Building a National Database on Fatal and Non-Fatal Police Shootings in the US, 2015

Yuchen Hou, Criminal Justice

No single existing database can allow researchers to determine how often and under what circumstances civilians have died from or survived police shootings in the US. To help fill the gap, Yuchen Hou’s dissertation research will use open sources to build a national database on fatal and non-fatal police shootings (FNFPS) where on-duty officers intentionally discharge their service firearms in the US in 2015. 

Identifying as completely as possible the counts and the attributes of FNFPS will follow a three-step approach: (1) The universe of FNFPS occurring in 2015 will be extracted from the Gun Violence Archive database. (2) Additional open source documents for validating incidents will be located through searching LexisNexis, NewsLibrary, and the Google search engine using incident information. (3) A coding team of 8 undergraduates from John Jay College will code and examine relevant attributes of police shootings based on at least three different open source materials.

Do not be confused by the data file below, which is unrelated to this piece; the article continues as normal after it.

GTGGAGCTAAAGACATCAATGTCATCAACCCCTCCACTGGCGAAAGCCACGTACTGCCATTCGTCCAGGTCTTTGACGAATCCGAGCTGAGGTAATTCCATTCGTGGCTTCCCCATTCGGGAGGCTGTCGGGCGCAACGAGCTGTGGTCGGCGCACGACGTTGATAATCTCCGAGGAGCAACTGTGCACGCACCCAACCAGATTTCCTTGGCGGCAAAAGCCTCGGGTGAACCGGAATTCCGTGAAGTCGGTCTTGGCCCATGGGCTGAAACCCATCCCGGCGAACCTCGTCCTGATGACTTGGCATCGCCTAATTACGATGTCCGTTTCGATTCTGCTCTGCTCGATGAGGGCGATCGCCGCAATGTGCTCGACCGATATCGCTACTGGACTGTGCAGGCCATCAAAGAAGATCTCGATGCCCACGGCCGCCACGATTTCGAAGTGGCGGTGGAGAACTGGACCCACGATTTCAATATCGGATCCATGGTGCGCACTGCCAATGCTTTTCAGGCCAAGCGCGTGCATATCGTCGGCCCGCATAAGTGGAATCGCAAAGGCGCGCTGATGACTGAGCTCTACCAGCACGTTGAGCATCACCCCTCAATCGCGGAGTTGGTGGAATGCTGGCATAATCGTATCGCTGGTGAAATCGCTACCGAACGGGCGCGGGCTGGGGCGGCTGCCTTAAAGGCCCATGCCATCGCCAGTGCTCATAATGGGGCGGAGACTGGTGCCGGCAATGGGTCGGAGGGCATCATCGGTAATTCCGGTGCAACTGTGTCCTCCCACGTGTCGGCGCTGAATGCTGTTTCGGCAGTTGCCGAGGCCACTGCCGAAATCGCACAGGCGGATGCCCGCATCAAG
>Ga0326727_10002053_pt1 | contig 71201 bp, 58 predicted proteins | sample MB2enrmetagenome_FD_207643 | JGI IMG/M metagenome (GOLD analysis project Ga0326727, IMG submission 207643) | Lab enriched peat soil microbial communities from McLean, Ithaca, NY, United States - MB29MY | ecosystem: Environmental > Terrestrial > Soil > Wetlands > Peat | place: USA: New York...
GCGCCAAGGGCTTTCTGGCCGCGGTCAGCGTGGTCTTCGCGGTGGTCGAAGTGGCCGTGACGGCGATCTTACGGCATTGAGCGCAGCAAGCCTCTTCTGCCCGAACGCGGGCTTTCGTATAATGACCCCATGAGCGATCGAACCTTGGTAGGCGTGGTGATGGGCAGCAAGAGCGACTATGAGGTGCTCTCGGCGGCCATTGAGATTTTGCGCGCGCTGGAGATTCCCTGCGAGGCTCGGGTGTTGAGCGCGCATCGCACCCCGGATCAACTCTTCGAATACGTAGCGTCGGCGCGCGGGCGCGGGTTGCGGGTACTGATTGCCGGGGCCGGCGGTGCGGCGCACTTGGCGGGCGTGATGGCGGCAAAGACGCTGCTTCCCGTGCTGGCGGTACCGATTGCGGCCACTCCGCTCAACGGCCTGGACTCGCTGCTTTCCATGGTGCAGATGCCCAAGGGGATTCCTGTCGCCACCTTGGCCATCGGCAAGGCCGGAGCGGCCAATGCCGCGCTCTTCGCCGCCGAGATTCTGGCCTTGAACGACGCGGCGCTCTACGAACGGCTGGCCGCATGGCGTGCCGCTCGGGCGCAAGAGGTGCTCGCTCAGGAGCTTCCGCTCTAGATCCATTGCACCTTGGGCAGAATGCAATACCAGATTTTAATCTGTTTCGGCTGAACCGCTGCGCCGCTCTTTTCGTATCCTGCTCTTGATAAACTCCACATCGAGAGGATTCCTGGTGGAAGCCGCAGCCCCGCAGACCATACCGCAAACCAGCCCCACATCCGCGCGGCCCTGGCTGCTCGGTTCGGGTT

To make the findings available to broader audiences, such as minority communities, social and mass media, and other social organizations, this research aims to create a website that displays a searchable database on fatal and non-fatal police shootings in the US. This website will visualize the geographical distribution of FNFPS at national, regional, state, and city level, and present preliminary results from descriptive analyses. This website not only allows for information audit and exchange in the public to improve data accuracy and reliability, but also provides communities and social organizations with opportunities for external review of police legitimacy.